Systematic Composition and Intuition in a Concerto for Organ and Orchestra

Description:

Historically, composers have used methods in addition to inspiration in writing music. Regardless of the source materials they used, composers ultimately rely on their musical sensitivity to inform the compositional decision-making. Discuses the rotational aspects of decimals that are created from certain prime-number denominators, and focuses on the prime number 17. Shows how these decimals can be transformed by converting them to different number bases. Looks at the Golden Proportion and its use in creating formal structures. Examines compositional and aesthetic issues arising from using number series to generate the pitches, rhythms, and sections in the Concerto for Organ and Orchestra. This process of composition reveals musical gestures that may not have been discovered using more intuitively based approaches to composition. Shows how musical sensitivity was necessary in shaping the numerically derived material in order to create aesthetically satisfying music.

Creator(s): Worlton, James Timbrel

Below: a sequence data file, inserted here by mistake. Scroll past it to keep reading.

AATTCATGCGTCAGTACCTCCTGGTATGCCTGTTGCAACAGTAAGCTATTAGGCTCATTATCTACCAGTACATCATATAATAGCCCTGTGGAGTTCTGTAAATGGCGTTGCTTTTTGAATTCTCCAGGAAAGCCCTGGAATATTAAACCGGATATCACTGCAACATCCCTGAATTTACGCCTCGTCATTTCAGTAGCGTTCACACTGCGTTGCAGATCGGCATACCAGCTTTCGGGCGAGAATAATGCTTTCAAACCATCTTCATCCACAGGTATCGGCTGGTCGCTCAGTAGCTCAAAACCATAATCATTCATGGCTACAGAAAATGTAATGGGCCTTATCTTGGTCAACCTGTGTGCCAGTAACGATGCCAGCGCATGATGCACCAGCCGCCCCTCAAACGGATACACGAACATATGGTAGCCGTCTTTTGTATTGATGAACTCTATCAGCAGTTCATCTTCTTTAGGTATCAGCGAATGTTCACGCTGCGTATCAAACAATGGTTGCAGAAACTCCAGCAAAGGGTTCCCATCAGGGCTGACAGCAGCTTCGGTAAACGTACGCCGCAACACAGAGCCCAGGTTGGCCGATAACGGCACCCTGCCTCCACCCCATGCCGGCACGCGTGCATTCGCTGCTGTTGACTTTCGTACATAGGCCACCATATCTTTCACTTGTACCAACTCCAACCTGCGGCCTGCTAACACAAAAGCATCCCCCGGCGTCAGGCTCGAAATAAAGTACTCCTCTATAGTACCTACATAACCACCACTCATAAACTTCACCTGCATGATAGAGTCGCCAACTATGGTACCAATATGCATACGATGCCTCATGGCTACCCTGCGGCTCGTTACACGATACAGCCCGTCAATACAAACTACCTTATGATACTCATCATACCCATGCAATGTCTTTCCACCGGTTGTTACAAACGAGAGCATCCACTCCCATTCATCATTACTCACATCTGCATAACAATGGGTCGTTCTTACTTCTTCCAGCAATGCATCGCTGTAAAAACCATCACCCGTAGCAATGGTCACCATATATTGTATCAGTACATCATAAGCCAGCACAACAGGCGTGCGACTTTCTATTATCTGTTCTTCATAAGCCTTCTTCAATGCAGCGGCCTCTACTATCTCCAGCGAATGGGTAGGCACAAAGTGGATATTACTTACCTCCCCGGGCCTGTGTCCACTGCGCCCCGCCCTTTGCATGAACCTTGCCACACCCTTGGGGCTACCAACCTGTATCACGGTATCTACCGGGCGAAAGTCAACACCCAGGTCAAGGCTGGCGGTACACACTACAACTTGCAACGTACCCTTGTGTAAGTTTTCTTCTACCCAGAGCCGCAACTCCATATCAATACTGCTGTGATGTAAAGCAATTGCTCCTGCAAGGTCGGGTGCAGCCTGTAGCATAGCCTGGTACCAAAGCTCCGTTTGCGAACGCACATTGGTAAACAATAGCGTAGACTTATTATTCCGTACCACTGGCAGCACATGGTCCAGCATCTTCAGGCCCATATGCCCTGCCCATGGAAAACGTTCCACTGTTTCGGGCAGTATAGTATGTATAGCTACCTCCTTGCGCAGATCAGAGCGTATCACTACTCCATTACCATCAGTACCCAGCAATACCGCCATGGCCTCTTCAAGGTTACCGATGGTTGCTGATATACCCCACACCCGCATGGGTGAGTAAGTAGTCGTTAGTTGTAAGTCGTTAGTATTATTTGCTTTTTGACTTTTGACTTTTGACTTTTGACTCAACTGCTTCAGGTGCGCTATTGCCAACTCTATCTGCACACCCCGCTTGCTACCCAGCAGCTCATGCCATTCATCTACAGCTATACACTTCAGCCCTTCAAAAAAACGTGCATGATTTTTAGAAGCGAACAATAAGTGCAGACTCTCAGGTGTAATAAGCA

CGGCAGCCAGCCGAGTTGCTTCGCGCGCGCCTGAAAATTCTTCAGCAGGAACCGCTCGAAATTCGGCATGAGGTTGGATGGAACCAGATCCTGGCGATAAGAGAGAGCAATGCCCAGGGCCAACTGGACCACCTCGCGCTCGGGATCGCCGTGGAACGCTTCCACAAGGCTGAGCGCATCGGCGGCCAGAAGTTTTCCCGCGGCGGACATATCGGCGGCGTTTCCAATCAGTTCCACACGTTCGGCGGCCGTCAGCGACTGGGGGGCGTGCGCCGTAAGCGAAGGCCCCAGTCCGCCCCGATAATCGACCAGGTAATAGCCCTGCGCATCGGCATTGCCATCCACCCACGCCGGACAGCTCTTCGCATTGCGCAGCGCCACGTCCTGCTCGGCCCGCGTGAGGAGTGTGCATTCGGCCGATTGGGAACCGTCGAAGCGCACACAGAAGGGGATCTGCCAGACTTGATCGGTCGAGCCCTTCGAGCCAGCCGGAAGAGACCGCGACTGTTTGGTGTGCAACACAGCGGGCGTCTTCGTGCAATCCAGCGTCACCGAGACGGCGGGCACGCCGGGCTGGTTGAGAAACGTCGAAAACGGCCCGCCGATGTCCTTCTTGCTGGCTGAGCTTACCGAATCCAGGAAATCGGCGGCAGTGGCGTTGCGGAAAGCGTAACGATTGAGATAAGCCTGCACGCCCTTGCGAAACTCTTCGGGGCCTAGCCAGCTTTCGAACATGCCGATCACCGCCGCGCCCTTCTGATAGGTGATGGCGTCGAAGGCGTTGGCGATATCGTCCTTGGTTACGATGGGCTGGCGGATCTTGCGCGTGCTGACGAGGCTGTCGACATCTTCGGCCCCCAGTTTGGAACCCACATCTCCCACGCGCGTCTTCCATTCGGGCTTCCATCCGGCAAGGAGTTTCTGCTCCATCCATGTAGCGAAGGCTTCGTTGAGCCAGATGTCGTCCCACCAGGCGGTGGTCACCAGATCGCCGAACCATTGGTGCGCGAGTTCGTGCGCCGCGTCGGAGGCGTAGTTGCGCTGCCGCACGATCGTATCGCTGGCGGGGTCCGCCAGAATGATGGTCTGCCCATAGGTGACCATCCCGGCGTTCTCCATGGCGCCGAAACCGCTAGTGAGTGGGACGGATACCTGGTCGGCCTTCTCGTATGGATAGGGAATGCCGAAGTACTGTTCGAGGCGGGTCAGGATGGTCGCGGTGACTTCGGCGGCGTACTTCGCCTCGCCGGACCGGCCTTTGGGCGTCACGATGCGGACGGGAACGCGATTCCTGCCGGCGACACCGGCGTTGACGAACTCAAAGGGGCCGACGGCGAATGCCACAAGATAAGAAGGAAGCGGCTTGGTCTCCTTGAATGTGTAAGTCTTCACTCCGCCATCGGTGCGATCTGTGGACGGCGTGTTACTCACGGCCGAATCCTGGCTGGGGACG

Creation Date: August 2003
Partner(s):
UNT Libraries
Collection(s):
UNT Theses and Dissertations
Usage:
Total Uses: 148
Past 30 days: 5
Yesterday: 0
Creator (Author):
Publisher Info:
Publisher Name: University of North Texas
Place of Publication: Denton, Texas
Date(s):
  • Creation: August 2003
  • Digitized: August 3, 2003
Description:

Historically, composers have used methods in addition to inspiration in writing music. Regardless of the source materials they used, composers ultimately rely on their musical sensitivity to inform the compositional decision-making. Discuses the rotational aspects of decimals that are created from certain prime-number denominators, and focuses on the prime number 17. Shows how these decimals can be transformed by converting them to different number bases. Looks at the Golden Proportion and its use in creating formal structures. Examines compositional and aesthetic issues arising from using number series to generate the pitches, rhythms, and sections in the Concerto for Organ and Orchestra. This process of composition reveals musical gestures that may not have been discovered using more intuitively based approaches to composition. Shows how musical sensitivity was necessary in shaping the numerically derived material in order to create aesthetically satisfying music.

Degree:
Level: Doctoral
Discipline: Composition
Department: College of Music
Language(s):
Subject(s):
Keyword(s): Concerto | organ | orchestra | intuition | music
Contributor(s):
Partner:
UNT Libraries
Collection:
UNT Theses and Dissertations
Identifier:
  • OCLC: 53893662 |
  • ARK: ark:/67531/metadc4278
Resource Type: Thesis or Dissertation
Format: Text
Rights:
Access: Public
License: Copyright
Holder: Worlton, James Timbrel
Statement: Copyright is held by the author, unless otherwise noted. All rights reserved.